Brooklynese in New Orleans redux

Wilson Gray hwgray at GMAIL.COM
Tue Nov 8 04:17:47 UTC 2005

On 11/7/05, Benjamin Zimmer <bgzimmer at> wrote:
> ---------------------- Information from the mail header
> -----------------------
> Sender: American Dialect Society <ADS-L at LISTSERV.UGA.EDU>
> Poster: Benjamin Zimmer <bgzimmer at RCI.RUTGERS.EDU>
> Subject: Brooklynese in New Orleans redux
> -------------------------------------------------------------------------------
> From the New Yorker "Talk of the Town" piece on William Labov and the
> publication of his _Atlas of North American English_:
> -----
> You can hear Brooklynese spoken in parts of New Orleans and Cincinnati,
> Labov added, the legacy of the New York bankers who moved to those cities
> in the nineteenth century to finance the cotton trade.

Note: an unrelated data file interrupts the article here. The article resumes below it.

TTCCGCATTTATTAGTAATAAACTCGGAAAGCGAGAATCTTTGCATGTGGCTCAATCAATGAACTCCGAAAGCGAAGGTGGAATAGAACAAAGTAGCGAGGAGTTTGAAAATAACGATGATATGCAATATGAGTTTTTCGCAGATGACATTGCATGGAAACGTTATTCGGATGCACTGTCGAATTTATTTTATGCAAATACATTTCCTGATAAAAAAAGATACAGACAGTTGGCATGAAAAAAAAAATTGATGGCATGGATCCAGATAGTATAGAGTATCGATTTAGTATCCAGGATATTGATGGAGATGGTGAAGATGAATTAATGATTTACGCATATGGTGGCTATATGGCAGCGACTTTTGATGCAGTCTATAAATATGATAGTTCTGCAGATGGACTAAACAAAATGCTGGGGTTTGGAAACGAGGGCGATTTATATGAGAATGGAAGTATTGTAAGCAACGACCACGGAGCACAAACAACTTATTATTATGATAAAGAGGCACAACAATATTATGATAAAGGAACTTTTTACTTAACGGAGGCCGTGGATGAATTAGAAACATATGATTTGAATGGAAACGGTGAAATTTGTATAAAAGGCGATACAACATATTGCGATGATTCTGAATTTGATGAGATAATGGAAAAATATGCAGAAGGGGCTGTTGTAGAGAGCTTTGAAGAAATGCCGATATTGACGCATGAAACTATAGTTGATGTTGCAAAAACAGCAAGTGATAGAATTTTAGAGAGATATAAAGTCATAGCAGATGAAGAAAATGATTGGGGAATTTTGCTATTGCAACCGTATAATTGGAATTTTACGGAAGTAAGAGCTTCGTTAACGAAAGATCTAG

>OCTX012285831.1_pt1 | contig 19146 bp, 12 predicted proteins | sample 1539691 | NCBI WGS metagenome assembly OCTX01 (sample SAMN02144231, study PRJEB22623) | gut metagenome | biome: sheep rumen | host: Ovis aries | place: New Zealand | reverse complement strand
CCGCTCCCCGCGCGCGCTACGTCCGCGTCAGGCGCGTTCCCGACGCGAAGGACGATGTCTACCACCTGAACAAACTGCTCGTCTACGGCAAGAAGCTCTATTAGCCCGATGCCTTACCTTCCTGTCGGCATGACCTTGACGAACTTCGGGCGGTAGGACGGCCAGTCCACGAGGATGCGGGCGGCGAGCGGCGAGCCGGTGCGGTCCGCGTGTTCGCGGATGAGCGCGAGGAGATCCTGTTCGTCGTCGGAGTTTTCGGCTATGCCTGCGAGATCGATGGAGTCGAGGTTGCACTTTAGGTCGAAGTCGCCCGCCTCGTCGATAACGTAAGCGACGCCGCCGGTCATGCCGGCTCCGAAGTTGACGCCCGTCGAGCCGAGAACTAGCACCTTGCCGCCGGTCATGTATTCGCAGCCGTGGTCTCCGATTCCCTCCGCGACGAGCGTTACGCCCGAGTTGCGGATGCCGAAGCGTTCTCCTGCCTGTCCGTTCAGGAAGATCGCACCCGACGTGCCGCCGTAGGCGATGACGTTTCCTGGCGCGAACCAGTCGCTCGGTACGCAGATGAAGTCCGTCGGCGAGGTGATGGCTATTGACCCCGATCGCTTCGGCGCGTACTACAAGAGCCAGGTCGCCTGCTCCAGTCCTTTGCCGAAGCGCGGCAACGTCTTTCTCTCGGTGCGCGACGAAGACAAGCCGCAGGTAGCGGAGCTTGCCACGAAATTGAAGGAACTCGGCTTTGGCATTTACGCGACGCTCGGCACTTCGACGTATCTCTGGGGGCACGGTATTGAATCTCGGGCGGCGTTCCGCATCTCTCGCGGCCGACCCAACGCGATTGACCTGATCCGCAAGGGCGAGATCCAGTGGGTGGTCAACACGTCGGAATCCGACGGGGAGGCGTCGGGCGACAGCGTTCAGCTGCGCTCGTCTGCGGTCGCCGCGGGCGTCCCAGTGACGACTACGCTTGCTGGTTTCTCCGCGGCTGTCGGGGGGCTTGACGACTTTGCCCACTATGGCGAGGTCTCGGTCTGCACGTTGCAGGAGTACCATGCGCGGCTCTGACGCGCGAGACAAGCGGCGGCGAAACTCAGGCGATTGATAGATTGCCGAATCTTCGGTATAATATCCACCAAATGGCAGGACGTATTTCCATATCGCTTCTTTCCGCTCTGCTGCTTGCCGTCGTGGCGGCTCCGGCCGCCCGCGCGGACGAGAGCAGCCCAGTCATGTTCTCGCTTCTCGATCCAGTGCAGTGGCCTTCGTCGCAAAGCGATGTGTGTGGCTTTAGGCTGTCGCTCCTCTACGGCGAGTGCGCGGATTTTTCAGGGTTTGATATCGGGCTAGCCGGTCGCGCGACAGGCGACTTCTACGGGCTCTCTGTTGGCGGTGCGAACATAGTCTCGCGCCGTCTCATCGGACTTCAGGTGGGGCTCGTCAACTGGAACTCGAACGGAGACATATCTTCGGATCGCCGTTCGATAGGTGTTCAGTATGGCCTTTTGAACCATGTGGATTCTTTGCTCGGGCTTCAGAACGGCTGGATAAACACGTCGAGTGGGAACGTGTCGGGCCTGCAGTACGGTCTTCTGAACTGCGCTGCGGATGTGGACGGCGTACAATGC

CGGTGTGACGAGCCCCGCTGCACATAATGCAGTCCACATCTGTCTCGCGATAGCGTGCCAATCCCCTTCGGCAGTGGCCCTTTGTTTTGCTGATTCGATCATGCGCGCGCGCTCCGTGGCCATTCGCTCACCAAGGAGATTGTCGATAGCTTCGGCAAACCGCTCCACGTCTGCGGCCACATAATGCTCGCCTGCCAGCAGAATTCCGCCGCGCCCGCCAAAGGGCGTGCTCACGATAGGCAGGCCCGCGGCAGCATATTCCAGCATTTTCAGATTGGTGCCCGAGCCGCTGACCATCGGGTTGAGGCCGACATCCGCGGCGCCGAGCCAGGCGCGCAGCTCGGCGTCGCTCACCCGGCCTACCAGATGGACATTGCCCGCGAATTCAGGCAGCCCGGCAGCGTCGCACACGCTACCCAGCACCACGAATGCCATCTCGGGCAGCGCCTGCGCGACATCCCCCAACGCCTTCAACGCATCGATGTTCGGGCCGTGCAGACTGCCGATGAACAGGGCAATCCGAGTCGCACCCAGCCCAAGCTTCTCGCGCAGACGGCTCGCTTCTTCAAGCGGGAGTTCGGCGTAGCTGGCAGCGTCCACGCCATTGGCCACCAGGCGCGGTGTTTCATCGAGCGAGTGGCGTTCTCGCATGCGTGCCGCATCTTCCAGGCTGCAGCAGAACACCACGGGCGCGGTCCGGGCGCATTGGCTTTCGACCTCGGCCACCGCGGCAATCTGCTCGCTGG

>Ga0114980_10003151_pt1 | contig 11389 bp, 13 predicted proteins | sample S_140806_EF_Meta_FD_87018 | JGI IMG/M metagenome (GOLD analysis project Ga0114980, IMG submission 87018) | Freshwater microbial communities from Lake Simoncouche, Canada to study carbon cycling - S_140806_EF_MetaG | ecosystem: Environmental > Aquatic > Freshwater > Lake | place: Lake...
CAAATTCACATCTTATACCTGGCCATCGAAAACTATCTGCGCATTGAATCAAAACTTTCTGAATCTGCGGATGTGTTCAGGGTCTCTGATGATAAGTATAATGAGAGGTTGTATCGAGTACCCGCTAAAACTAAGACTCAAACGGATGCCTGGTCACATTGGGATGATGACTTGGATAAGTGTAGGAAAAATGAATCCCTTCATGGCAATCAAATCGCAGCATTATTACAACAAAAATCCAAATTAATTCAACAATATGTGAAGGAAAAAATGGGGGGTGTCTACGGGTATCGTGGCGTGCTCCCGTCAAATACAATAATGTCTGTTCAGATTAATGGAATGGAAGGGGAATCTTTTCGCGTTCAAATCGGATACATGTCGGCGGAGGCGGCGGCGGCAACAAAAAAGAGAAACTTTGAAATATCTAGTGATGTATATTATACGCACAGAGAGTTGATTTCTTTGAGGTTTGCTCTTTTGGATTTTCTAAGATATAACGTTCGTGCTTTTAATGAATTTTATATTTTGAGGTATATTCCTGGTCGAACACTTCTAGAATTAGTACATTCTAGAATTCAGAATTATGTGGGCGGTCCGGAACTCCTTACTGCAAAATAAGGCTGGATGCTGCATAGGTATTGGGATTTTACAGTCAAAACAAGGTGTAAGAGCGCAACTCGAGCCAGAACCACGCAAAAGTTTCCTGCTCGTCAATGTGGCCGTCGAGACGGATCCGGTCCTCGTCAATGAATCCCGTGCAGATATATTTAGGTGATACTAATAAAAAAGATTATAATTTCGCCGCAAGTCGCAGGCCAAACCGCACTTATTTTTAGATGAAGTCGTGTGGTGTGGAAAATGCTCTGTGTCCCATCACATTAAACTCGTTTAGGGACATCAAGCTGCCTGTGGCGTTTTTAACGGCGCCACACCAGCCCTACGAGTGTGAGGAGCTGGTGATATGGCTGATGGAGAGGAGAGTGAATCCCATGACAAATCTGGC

> -----
> I'd prefer a direct quote from Labov about this, as many of the
> paraphrases given in the piece seem a bit suspect.
> --Ben Zimmer

In her 1996 book, _Five Smooth Stones_, novelist Ann Fairbairn points out
the presence of forms like "boint" for "burnt" and "pernt" for "point" in
the speech of Southern blacks. My late grandparents also exhibited this same
phenomenon - or should that be "phenomena"? ;-) - in their speech. I've read
the history of Harrison County, Texas, of which my birthplace, Marshall, is
the county seat, and there is no mention therein of any great "movement of
peoples" from Brooklyn, New York, to East Texas.

Lest my point escape notice, it is that I don't believe that Labov could
have made any such asinine statement.
-Wilson Gray

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